The Labor Network for Sustainability is hosting this year’s Transit Equity Day on Friday, February 4th. On this day, we celebrate the birthday of Rosa Parks, who in 1955 refused to give up her bus seat for a White passenger, sparking widespread bus boycotts and becoming a symbol of the Civil Rights movement. The Labor Network for Sustainability reminds us that “Public Transit provides basic mobility for many in our communities. It is also essential urban infrastructure – just like roads, bridges, tunnels and utilities – that is crucial to the economic, social and environmental well-being of all our regions.” In other words, transportation is freedom.
This year, there are many ways to commemorate Transit Equity Day:
- LOCAL: Join Transportation Choices Coalition’s Transit Equity Day Action Hour to send letters to legislators and organize our friends, colleagues, and communities to join in.
- Register to attend in-person and virtual events and actions across the United States.
- Tell your Bus Driver Appreciation Story to help provide real-life examples of how public transit makes a difference in your community.
- Learn more about this history of Transit Equity Day in the Organizing Toolkit provided by the Labor Network for Sustainability.
- Help amplify Transit Equity Day on social media.
Transit Equity Day Principles:
Everyone has a right to a public mass transit system that includes:
- Safe, reliable, environmentally-sustainable and affordable transit that is accessible to all, regardless of income, national origin, race, gender identity, sexual orientation, age, religion, or ability.
- An affordable public transit system that reliably connects people in all communities to the places we need to travel: home, work, school, places of worship, shopping, health, and recreation, in as efficient, and timely a manner as possible. We must ensure that all communities have access to transit; no community should be left behind. Public transit in rural, less densely populated communities should be provided in any master transportation plan despite the special challenges that may present.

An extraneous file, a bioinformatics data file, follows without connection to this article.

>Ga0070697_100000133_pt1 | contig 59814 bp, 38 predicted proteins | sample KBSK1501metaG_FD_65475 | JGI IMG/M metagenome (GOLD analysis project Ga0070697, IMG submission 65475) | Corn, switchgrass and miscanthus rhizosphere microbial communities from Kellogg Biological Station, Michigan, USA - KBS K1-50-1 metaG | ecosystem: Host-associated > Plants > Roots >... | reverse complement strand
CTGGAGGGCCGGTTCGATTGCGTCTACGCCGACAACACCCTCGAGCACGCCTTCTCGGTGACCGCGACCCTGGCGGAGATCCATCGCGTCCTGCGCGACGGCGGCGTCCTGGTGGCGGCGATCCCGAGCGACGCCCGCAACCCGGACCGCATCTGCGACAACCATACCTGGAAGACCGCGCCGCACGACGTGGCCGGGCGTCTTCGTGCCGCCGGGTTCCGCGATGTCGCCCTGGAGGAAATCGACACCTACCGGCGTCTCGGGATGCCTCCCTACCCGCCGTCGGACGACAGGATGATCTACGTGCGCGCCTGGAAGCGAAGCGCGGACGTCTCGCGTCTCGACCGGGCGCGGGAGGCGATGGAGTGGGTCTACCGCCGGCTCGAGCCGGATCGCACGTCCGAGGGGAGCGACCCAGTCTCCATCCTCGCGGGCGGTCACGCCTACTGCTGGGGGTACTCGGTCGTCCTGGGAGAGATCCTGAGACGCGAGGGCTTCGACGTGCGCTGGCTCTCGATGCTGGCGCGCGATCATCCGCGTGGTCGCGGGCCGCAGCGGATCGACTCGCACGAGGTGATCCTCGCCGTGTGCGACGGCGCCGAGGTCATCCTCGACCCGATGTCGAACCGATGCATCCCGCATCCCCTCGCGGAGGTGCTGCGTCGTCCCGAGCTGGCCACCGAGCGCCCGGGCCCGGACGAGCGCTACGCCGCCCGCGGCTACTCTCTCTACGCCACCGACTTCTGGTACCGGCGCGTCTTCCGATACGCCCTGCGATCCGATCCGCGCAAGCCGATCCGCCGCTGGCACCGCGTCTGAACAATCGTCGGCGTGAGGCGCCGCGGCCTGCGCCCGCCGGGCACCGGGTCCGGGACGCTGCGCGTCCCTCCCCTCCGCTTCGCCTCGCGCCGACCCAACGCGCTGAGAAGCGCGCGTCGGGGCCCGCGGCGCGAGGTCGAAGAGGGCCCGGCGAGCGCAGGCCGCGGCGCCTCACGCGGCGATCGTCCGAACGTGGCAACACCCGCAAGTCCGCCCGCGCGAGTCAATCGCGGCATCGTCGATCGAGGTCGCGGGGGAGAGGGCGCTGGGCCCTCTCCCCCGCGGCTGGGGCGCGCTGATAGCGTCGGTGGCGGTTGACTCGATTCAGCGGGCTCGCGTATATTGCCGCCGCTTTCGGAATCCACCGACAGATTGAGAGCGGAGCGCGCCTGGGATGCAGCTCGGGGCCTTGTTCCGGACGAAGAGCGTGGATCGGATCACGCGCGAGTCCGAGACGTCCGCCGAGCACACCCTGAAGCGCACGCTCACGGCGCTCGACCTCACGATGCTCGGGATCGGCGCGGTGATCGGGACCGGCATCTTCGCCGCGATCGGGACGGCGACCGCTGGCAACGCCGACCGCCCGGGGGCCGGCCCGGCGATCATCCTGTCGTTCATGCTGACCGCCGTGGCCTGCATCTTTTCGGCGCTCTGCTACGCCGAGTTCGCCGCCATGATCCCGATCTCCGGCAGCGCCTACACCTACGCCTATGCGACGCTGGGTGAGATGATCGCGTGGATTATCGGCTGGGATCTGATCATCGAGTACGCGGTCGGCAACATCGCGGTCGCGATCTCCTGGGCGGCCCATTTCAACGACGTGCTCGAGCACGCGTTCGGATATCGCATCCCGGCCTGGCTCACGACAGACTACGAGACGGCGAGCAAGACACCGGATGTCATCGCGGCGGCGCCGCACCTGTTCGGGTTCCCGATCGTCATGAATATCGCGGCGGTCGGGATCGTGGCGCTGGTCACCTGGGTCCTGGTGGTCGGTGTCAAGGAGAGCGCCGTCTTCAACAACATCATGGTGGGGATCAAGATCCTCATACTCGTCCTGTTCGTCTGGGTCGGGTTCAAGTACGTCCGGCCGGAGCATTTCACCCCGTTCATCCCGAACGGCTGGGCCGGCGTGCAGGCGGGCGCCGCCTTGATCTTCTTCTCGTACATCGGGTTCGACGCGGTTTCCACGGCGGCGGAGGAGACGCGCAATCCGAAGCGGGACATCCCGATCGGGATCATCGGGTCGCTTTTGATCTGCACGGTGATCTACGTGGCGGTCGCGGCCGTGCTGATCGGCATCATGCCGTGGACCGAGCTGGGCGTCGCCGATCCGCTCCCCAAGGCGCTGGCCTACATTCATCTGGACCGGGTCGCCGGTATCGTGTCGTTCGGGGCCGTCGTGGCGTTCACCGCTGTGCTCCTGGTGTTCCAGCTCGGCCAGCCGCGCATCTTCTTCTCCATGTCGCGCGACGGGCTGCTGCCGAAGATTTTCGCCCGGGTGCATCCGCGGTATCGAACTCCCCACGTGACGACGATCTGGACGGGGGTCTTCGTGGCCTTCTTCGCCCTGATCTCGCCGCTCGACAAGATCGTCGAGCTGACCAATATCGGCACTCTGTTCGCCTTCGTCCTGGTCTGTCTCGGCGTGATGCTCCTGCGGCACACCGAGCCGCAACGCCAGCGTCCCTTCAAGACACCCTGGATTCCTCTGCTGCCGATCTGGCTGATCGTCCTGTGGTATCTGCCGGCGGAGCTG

- Living wages, benefits, safe working conditions, and union rights for transit workers, including those who manufacture transit equipment, and access to family-sustaining transit jobs and training opportunities for people from underserved communities.
- A just transition for workers and communities who are dependent on our current automobile and highway-centered transportation system, to ensure that no one is left behind as we transition to a more public, accessible, and cleaner transit-based system.
- Rapid transition of our transit systems to electrified, non-polluting transit powered by electricity from renewables. This transition should be made for school buses also.
- Safe, healthy and livable neighborhoods that are connected by public transportation and by bicycle pathways and sidewalks, and that are planned to expand safe access to transit and reduce single occupancy vehicle miles traveled.
- Dedicated and sustainable public funding for public transit.